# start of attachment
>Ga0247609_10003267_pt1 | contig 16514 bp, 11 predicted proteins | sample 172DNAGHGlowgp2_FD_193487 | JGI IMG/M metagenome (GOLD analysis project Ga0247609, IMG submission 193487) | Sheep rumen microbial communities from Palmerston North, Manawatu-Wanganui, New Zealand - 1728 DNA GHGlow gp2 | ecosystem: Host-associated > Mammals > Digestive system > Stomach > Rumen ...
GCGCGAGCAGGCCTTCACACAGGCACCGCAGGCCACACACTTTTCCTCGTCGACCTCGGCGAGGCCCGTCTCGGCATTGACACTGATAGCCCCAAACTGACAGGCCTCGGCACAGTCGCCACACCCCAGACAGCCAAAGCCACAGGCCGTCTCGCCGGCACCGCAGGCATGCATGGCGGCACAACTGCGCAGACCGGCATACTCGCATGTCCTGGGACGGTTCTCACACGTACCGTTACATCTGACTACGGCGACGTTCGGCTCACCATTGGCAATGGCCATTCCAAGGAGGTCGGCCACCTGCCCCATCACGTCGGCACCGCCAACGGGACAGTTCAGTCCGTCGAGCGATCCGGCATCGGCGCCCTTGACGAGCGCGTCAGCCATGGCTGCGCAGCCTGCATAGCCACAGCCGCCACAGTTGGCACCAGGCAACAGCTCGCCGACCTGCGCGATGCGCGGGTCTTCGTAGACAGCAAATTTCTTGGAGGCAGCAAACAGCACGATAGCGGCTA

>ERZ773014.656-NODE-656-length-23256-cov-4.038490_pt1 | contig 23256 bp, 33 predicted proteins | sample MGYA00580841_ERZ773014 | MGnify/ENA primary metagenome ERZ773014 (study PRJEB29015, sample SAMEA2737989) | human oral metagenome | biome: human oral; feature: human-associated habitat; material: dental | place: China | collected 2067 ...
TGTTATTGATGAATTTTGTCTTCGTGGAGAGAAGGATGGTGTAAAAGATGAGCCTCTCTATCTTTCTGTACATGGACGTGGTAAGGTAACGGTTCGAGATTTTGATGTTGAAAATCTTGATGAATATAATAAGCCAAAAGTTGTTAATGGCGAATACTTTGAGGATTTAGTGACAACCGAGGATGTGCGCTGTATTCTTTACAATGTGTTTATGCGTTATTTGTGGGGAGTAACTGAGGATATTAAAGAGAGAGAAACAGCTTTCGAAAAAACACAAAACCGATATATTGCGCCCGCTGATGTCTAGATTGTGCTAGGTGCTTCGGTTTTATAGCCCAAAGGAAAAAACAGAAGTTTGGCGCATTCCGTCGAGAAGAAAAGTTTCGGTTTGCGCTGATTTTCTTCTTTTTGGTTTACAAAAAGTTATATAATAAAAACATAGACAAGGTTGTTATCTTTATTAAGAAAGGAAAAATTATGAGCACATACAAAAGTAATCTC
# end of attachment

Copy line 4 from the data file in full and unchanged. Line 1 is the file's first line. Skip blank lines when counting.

TGTTATTGATGAATTTTGTCTTCGTGGAGAGAAGGATGGTGTAAAAGATGAGCCTCTCTATCTTTCTGTACATGGACGTGGTAAGGTAACGGTTCGAGATTTTGATGTTGAAAATCTTGATGAATATAATAAGCCAAAAGTTGTTAATGGCGAATACTTTGAGGATTTAGTGACAACCGAGGATGTGCGCTGTATTCTTTACAATGTGTTTATGCGTTATTTGTGGGGAGTAACTGAGGATATTAAAGAGAGAGAAACAGCTTTCGAAAAAACACAAAACCGATATATTGCGCCCGCTGATGTCTAGATTGTGCTAGGTGCTTCGGTTTTATAGCCCAAAGGAAAAAACAGAAGTTTGGCGCATTCCGTCGAGAAGAAAAGTTTCGGTTTGCGCTGATTTTCTTCTTTTTGGTTTACAAAAAGTTATATAATAAAAACATAGACAAGGTTGTTATCTTTATTAAGAAAGGAAAAATTATGAGCACATACAAAAGTAATCTC